Research

Research

Our major contributions to the literature have included a detailed study of the distribution of ghrelin receptors throughout the rat and mouse brains, a study with a novel ghrelin receptor-null mouse line in which we demonstrated the requirement of intact ghrelin signaling pathways for the development of diet-induced obesity, a study describing new anti-depressant and anxiety-lowering roles for ghrelin – especially following chronic stress, studies confirming roles for ghrelin in food reward behavior and glucagon secretion and studies investigating the molecular mechanisms responsible for ghrelin secretion.  We have also worked on examining the role of the ventromedial hypothalamic nucleus (VMH) in body weight homeostasis, profiling of kisspeptin neurons (important in puberty and reproduction), and generating reporter mice with which to study histaminergic neurons, enterochromaffin-like cells and other histamine-containing cells.

Our studies employ several novel, genetically-engineered mouse models, animal behavioral models, and ghrelin cell line models.  In addition, we use several state of the art neuroanatomical, surgical, molecular biology and physiological techniques.  The Zigman lab has many ongoing collaborations with  UTSW researchers and with labs elsewhere in the US and abroad. At UTSW, our collaborations have included those with Drs. Mike Brown and Joe Goldstein in the Department of Molecular Genetics, Dr. Joel Elmquist in the Division of Hypothalamic Research, Dr. Vincent Aquirre in the Division of Gastroenterology, and Drs. Amelia Eisch and Carol Tamminga in the Department of Psychiatry.  The ultimate goal of our studies is to enable the design of therapeutics to treat and/or prevent obesity, cachexia, anorexia nervosa, depression, diabetes, substance abuse, and other conditions.

Our major research topics include:

Ghrelin's role in food reward

We are interested in further studying behaviors associated with eating for pleasure (why do we choose to eat dessert even after we’re full?  Why do we eat “comfort foods” in times of stress?)

For instance, our group and other groups have demonstrated that ghrelin regulates various hedonic aspects of eating behavior, and in particular increases the rewarding value of high-fat diet.  Other groups have demonstrated that ghrelin itself has inherent rewarding properties.

We design and use several animal behavioral models (including conditioned place preference, operant conditioning, cue-potentiated feeding and food choice tests) and genetically-engineered mouse models to study food reward.  Our current studies are focused on the sites where ghrelin is acting to have its effects on food reward and the downstream pathways and processes that enable this action of ghrelin.

Ghrelin's roles in mood and chronic stress

Ghrelin decreases depression- and anxiety-like behaviors in mice.  Its levels rise upon chronic stress and this likely helps minimize stress-induced depression.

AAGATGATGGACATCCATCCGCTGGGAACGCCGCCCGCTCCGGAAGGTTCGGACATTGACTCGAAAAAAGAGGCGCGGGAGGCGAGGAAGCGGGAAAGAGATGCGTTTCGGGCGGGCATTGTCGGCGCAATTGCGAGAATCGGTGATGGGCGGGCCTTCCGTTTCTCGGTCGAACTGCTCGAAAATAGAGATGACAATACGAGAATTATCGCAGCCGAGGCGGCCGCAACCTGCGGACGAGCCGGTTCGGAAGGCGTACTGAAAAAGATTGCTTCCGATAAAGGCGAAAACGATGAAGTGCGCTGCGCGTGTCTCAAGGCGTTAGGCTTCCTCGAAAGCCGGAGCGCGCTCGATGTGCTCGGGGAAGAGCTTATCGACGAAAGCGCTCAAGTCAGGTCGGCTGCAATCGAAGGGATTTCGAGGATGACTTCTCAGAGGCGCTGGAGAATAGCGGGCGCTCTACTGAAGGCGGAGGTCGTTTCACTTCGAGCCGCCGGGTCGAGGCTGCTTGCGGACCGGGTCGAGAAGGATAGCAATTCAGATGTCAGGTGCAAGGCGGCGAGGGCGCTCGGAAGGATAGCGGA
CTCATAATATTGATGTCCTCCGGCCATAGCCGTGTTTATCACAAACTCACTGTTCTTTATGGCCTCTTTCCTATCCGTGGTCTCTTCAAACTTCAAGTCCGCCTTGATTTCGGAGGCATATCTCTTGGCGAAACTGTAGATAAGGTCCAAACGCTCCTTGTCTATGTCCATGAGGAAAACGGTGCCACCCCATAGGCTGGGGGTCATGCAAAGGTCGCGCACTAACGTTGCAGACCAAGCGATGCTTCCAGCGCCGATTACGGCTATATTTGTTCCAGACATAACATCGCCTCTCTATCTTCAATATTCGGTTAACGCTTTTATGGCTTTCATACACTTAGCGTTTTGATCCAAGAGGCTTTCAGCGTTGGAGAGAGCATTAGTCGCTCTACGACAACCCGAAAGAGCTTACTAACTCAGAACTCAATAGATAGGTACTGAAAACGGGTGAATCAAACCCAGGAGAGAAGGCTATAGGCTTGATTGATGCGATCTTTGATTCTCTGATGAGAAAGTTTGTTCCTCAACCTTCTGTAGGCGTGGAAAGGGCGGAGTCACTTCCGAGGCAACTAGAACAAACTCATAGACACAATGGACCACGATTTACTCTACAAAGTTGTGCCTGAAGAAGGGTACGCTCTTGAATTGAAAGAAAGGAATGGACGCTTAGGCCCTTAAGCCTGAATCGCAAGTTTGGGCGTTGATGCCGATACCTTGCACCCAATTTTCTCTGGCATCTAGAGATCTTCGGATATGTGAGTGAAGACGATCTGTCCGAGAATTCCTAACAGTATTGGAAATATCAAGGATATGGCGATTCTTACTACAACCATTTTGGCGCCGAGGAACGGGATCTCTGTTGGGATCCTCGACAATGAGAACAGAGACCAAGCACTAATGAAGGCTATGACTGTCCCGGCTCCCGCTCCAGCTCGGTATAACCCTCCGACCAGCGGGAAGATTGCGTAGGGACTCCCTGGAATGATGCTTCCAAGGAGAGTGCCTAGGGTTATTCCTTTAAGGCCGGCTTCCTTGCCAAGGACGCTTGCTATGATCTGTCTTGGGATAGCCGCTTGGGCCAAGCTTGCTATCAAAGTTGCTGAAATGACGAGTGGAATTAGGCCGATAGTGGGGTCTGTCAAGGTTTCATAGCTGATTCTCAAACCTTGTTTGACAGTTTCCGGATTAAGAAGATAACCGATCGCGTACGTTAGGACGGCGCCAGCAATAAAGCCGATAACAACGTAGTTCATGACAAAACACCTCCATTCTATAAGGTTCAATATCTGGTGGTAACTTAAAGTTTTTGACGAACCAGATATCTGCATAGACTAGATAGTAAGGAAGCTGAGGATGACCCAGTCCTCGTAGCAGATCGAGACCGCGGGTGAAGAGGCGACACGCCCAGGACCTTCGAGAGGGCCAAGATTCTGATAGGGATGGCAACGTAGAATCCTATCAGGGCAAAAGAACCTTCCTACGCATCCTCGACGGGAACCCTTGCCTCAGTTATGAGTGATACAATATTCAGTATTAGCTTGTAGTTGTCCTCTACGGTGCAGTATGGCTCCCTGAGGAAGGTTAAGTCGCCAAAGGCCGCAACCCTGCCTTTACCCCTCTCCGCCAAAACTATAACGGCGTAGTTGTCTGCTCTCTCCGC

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However, the chronic stress-induced elevations in ghrelin may serve to predispose individuals with post-traumatic stress disorder towards overweight and obesity.  Similarly, calorie restriction methods used by individuals with anorexia nervosa, which increase ghrelin, may help minimize what would otherwise be worsened depression and anxiety in those individuals.

The lab’s mouse models of chronic stress include chronic social defeat stress and chronic unpredictable stress, and we measure depression using the social isolation and forced swim tests and others.  Our current studies are focused on the sites where ghrelin is acting to have its effects on mood, the downstream pathways and processes that enable this action of ghrelin, and the mechanisms by which stress induces ghrelin secretion.

Central nervous system and peripheral sites of ghrelin's action

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Ghrelin receptors are expressed in several interesting brain sites and neuronal subtypes, including regions/neurons known to be involved in body weight regulation, eating, glucose homeostasis, autonomic nervous system control, addiction, learning/memory, and circadian rhythms.  Ghrelin receptors are also expressed on certain peripheral cell types, including pancreatic beta cells and pancreatic alpha cells.

To determine which of those sites are sufficient for ghrelin’s many different actions, we have generated genetically engineered mouse models in which ghrelin receptor can be expressed selectively in a site of interest.

Other transgenic models allow us to use various state-of-the-art neuroanatomical techniques to probe neuroanatomical pathways used by ghrelin to have its effects.

Regulation of ghrelin synthesis and secretion

We have generated several transgenic models to study ghrelin cell physiology.  These include reporter mice which express green fluorescent protein and mice in which marked hyperplasia of ghrelin cells is present.  We have developed methods to grow and study immortalized ghrelin cell lines in culture and also gastric mucosal primary cultures. 

Our current studies include those in which we investigate the molecular pathways present within ghrelin cells that help regulate ghrelin secretion.  We also are working to investigate the relationship of ghrelin cells with other enteroendocrine cell types.   

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